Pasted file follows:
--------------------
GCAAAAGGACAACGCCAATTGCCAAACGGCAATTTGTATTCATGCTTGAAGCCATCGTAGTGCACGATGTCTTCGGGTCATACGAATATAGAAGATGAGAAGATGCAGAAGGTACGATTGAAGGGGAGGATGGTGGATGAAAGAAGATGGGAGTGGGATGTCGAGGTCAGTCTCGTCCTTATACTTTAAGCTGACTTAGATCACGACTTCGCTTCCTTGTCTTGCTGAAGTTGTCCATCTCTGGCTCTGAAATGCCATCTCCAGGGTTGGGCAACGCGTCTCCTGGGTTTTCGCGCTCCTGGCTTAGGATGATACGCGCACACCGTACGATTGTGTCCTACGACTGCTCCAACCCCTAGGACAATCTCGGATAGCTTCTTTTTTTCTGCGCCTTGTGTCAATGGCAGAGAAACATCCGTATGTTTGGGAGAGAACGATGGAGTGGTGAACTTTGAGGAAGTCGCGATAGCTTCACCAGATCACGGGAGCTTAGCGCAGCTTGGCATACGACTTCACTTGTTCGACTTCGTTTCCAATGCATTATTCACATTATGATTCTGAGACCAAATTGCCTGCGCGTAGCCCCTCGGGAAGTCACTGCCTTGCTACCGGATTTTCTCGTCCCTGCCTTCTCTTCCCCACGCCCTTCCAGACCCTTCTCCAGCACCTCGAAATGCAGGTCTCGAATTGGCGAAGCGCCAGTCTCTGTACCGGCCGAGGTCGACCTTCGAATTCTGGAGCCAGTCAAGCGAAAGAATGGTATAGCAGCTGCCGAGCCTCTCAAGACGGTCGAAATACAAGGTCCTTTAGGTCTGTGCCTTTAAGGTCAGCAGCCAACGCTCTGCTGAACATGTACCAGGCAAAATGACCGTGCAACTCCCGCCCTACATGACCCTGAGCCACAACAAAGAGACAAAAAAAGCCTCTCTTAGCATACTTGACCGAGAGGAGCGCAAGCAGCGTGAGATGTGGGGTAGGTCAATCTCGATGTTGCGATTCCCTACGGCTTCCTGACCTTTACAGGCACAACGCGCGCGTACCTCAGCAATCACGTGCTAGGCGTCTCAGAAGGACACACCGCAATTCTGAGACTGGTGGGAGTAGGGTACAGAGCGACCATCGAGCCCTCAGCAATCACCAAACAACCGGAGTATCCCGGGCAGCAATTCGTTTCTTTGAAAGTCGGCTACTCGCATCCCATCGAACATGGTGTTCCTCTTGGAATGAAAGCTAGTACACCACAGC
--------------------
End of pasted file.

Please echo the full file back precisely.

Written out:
GCAAAAGGACAACGCCAATTGCCAAACGGCAATTTGTATTCATGCTTGAAGCCATCGTAGTGCACGATGTCTTCGGGTCATACGAATATAGAAGATGAGAAGATGCAGAAGGTACGATTGAAGGGGAGGATGGTGGATGAAAGAAGATGGGAGTGGGATGTCGAGGTCAGTCTCGTCCTTATACTTTAAGCTGACTTAGATCACGACTTCGCTTCCTTGTCTTGCTGAAGTTGTCCATCTCTGGCTCTGAAATGCCATCTCCAGGGTTGGGCAACGCGTCTCCTGGGTTTTCGCGCTCCTGGCTTAGGATGATACGCGCACACCGTACGATTGTGTCCTACGACTGCTCCAACCCCTAGGACAATCTCGGATAGCTTCTTTTTTTCTGCGCCTTGTGTCAATGGCAGAGAAACATCCGTATGTTTGGGAGAGAACGATGGAGTGGTGAACTTTGAGGAAGTCGCGATAGCTTCACCAGATCACGGGAGCTTAGCGCAGCTTGGCATACGACTTCACTTGTTCGACTTCGTTTCCAATGCATTATTCACATTATGATTCTGAGACCAAATTGCCTGCGCGTAGCCCCTCGGGAAGTCACTGCCTTGCTACCGGATTTTCTCGTCCCTGCCTTCTCTTCCCCACGCCCTTCCAGACCCTTCTCCAGCACCTCGAAATGCAGGTCTCGAATTGGCGAAGCGCCAGTCTCTGTACCGGCCGAGGTCGACCTTCGAATTCTGGAGCCAGTCAAGCGAAAGAATGGTATAGCAGCTGCCGAGCCTCTCAAGACGGTCGAAATACAAGGTCCTTTAGGTCTGTGCCTTTAAGGTCAGCAGCCAACGCTCTGCTGAACATGTACCAGGCAAAATGACCGTGCAACTCCCGCCCTACATGACCCTGAGCCACAACAAAGAGACAAAAAAAGCCTCTCTTAGCATACTTGACCGAGAGGAGCGCAAGCAGCGTGAGATGTGGGGTAGGTCAATCTCGATGTTGCGATTCCCTACGGCTTCCTGACCTTTACAGGCACAACGCGCGCGTACCTCAGCAATCACGTGCTAGGCGTCTCAGAAGGACACACCGCAATTCTGAGACTGGTGGGAGTAGGGTACAGAGCGACCATCGAGCCCTCAGCAATCACCAAACAACCGGAGTATCCCGGGCAGCAATTCGTTTCTTTGAAAGTCGGCTACTCGCATCCCATCGAACATGGTGTTCCTCTTGGAATGAAAGCTAGTACACCACAGC